4.  It is challenging to treat, but not impossible.

 TREATMENT

 1. Start hydroxychloroquine
 2. For treatment failures consider other symptoms such as polyarthralgias. Add second line agent after several months if appropriate (e.g. methotrexate).
3. When in doubt, prescribe prednisone 15 mg daily for 2 weeks followed by rapid taper. If condition truly is inflammatory fatigue will resolve within 1-2 days, invariably followed by a flare at taper.
4. If you see a response to steroids, start a second line agent (methotrexate or azathioprine) or in the worst case consider IV rituximab.1
5. Treat nocturnal dryness with ocular gels; coat tongue with vitamin E oil or moisturizing gels. Recommend a humidifier at night and secretagogues at bedtime.
 6. Prescribe sleep medications, but beware of the risk of increasing dryness.
 7. When in doubt, order a sleep study.
 

 

Go to the next case example.

A 65-year-old woman with biopsy-proven primary SS returned after a long hiatus with a five-month history of numbness, tingling, burning, and "creepy crawly" sensations, mostly in her extremities but sometimes affecting her trunk or scalp. The symptoms had progressed to the point where they were interfering with ambulation. She also reported memory loss and poor concnetration. Physical examination revealed dry mouth, absent ankle jerks (not unexpected in a woman of that age group), and right ankle dorsiflexor weakness. Sensory testing was equivocal and muscle enzymes were normal.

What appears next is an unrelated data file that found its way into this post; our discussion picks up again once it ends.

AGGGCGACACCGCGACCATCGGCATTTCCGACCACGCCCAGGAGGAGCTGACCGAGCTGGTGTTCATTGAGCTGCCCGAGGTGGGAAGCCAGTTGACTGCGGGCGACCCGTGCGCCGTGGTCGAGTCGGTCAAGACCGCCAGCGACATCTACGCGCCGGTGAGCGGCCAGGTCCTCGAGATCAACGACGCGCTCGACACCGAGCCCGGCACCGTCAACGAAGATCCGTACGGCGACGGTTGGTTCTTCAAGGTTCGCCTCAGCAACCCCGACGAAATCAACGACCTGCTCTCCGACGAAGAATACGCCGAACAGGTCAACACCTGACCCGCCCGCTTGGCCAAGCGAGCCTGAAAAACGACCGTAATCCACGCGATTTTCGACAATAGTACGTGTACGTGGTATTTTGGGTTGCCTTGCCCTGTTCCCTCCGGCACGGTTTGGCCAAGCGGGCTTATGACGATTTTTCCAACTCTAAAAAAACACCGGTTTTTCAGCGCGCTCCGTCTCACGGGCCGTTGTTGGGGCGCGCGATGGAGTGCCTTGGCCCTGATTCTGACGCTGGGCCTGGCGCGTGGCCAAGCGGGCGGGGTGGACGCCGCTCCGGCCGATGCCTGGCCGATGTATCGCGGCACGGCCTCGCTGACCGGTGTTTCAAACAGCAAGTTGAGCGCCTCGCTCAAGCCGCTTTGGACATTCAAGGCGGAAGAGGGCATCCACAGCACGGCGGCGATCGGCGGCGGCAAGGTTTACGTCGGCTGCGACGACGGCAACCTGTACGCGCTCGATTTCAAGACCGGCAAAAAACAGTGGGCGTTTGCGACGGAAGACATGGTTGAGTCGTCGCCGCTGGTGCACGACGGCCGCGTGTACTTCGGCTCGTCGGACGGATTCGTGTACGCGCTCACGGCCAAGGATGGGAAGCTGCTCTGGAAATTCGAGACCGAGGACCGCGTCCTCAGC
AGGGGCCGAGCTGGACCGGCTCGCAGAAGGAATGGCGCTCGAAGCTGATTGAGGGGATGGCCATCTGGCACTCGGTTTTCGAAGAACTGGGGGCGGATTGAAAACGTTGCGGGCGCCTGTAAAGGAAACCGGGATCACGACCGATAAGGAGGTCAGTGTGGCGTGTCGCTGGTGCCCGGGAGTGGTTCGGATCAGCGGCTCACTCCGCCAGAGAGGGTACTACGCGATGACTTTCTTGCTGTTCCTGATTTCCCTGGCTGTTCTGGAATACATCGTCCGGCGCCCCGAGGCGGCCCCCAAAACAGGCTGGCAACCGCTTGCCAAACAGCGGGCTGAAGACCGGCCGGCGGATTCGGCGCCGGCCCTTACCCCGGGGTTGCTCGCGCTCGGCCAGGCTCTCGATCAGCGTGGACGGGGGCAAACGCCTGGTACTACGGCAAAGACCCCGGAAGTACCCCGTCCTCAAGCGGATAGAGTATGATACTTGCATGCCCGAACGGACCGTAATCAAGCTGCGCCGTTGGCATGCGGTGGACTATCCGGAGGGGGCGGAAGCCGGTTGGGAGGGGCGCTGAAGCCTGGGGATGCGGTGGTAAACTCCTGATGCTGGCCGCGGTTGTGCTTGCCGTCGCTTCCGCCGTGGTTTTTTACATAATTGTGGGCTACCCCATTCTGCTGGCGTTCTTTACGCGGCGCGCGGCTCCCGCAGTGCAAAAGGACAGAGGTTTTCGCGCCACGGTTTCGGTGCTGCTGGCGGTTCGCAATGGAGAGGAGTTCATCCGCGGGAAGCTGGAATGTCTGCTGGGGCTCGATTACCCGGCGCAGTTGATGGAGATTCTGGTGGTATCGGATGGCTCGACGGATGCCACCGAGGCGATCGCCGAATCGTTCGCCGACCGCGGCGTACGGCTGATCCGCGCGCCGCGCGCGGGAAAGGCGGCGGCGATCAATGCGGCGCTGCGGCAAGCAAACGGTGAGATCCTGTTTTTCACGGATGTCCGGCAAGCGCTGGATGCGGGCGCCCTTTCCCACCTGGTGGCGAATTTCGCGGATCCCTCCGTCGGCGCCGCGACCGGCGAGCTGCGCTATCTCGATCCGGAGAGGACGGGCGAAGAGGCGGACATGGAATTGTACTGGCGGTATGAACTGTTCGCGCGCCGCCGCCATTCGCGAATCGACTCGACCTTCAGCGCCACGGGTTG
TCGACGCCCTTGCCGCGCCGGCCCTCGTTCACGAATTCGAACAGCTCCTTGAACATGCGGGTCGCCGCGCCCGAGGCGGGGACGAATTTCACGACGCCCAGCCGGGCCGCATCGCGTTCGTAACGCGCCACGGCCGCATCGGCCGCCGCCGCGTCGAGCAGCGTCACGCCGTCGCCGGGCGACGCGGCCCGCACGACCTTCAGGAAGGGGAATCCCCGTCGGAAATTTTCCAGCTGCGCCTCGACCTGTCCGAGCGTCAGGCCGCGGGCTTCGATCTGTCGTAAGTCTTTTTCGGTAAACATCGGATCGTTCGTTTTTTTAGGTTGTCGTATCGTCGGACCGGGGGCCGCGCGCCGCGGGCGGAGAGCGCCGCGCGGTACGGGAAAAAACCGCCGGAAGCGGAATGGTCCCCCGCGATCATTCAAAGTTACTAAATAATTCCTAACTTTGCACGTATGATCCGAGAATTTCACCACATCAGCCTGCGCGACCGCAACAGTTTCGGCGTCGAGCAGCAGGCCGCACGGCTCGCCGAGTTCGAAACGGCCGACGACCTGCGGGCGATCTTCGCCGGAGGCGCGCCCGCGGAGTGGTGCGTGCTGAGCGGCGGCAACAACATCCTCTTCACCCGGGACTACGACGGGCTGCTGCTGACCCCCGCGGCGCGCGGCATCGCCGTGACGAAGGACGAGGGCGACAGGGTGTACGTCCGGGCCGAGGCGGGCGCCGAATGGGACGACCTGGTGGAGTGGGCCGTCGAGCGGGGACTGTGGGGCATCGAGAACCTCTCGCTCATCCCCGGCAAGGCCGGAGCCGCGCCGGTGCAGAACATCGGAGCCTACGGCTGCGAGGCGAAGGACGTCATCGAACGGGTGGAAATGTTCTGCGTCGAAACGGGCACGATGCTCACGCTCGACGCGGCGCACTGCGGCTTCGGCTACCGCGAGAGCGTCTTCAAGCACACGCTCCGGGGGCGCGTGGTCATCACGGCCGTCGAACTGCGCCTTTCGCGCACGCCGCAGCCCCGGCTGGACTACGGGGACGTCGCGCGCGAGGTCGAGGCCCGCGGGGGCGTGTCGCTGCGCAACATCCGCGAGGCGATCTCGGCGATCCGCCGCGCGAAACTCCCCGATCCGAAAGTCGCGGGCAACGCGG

You suspect peripheral neuropathy. Which test are you least likely to order?

•  Sural nerve and calf muscle biopsy
•  Quantitative sensory testing
•  Neurologic consultation for EMG/nerve conduction study of the lower extremities
•  Cutaneous biopsy for epidermal nerve fiber density
•  Serum Vitamin B12
 

Check your answer against other rheumatologists.* (Favored response is in bold face.)

Click here to read the discussion.

*  (Adapted from presentation and responses at a Curbside Consult session during the 2012 annual meeting of the American College of Rheumatology.)

•  Sural nerve and calf muscle biopsy (22%)   
•  Quantitative sensory testing (13%)
•  Neurologic consultation for EMG/nerve conduction study of the lower extremities (11%)